By Lindsey Tonsager and Mike Nonaka
On October 2, 2012, the Federal Trade Commission filed a proposed consent decree resolving claims that Artist Arena LLC violated the Children’s Online Privacy Protection Act (COPPA) by collecting and disclosing email addresses, birth dates and other personal information from more than 100,000 children younger than the age of 13 without obtaining proper parental consent. Artist Arena will pay a civil penalty in the amount of $1,000,000 and comply with monitoring, reporting, and recordkeeping requirements administered by the FTC.
Artist Arena operated websites that served as fan clubs for young musicians, including Justin Bieber, Rihanna, Selena Gomez, and Demi Lovato. Users could create profiles, communicate with friends, and sign up for musicians’ newsletters through the websites. The FTC alleged that the websites gathered a host of personal information from children and granted them immediate access to the websites without first providing notice to parents and obtaining parental consent as required by COPPA. Artist Arena also violated section 5 of the Federal Trade Commission Act by informing parents that the websites would not collect children’s’ personal information until after the adults had given their consent, even though the websites had already procured this information according to FTC officials.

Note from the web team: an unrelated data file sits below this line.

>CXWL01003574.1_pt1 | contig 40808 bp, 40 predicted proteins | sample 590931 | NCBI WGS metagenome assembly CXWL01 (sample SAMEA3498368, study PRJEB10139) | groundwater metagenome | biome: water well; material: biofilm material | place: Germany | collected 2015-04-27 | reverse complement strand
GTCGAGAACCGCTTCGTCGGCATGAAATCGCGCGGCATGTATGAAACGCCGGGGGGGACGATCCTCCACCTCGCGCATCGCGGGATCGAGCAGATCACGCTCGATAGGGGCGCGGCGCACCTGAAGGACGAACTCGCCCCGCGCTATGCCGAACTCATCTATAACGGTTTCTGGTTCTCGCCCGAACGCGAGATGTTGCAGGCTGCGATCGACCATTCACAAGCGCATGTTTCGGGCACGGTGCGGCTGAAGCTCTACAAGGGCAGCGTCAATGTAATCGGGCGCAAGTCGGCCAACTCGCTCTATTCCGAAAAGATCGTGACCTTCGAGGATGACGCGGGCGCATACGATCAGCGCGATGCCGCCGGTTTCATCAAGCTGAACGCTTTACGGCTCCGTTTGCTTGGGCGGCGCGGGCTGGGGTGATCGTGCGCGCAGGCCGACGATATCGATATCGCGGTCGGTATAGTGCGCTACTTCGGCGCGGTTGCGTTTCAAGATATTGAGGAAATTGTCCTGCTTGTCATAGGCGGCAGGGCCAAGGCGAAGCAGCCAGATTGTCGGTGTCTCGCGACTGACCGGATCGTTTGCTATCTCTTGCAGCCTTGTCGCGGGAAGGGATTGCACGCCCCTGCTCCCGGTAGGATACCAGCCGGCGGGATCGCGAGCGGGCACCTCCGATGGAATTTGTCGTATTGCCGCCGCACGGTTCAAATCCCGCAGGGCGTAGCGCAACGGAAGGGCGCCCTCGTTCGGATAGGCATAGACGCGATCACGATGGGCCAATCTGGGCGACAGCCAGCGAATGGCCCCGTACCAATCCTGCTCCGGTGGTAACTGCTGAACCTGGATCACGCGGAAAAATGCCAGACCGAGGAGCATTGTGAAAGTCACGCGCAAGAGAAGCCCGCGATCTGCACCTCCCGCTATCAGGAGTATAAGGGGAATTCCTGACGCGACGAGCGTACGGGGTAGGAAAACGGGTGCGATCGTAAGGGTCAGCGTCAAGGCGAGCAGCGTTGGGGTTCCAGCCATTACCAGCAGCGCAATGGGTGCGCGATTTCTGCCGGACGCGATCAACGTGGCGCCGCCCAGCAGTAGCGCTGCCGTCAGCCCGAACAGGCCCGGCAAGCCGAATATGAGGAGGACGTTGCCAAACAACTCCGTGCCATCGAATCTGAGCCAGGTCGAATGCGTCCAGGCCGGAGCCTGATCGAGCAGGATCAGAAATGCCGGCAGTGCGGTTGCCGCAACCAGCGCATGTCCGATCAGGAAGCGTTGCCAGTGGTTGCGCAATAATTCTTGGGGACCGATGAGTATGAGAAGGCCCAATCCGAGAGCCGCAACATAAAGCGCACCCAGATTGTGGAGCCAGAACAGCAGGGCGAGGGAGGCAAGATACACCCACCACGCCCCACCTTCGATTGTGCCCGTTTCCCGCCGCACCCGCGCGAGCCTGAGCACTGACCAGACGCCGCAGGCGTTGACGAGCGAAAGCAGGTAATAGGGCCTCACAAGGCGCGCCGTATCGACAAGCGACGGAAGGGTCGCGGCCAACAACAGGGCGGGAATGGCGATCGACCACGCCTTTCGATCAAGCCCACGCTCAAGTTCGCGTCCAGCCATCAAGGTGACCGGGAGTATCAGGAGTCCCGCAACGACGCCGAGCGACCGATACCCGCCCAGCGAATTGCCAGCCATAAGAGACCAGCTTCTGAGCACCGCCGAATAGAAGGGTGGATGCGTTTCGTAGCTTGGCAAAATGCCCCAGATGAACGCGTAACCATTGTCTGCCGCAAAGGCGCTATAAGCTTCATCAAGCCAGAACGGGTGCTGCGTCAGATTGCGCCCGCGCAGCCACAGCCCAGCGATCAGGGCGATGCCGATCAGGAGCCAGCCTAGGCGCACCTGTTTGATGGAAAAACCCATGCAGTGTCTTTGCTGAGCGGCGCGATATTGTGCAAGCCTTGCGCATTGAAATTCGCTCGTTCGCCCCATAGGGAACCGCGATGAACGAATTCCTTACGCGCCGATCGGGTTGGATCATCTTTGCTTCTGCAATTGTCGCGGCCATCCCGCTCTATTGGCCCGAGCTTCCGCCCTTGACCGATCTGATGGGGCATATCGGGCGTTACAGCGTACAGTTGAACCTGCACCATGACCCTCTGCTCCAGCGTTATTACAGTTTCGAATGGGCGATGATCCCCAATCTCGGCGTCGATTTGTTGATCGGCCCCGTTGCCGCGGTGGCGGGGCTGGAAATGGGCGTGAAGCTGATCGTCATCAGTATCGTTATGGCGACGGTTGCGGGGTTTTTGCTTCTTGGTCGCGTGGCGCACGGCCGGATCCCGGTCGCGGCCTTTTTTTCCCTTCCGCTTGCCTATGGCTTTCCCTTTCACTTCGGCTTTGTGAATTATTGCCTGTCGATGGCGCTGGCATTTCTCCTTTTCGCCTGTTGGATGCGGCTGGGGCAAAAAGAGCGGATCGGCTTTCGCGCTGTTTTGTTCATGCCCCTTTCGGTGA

The FTC’s settlement comes at a time when the agency is deliberating over potential updates to its rule implementing COPPA, as reported in this blog (here, here, here, and here). According to FTC Commissioner Edith Ramirez, the proposed rules would align requirements under COPPA with enforcement actions such as the one against Artist Arena. Commissioner Ramirez also stated that the agency would remain vigilant in enforcing COPPA against all companies and not just companies in emerging technologies intended to be captured by the proposed rules. “Although we are in the midst of updating COPPA to address groundbreaking new technology, we also need to ensure that well-established companies like [Artist Arena] employ familiar online tools in complying with COPPA requirements. Plainly, more needs to be done to ensure that marketing departments are mindful of COPPA requirements.”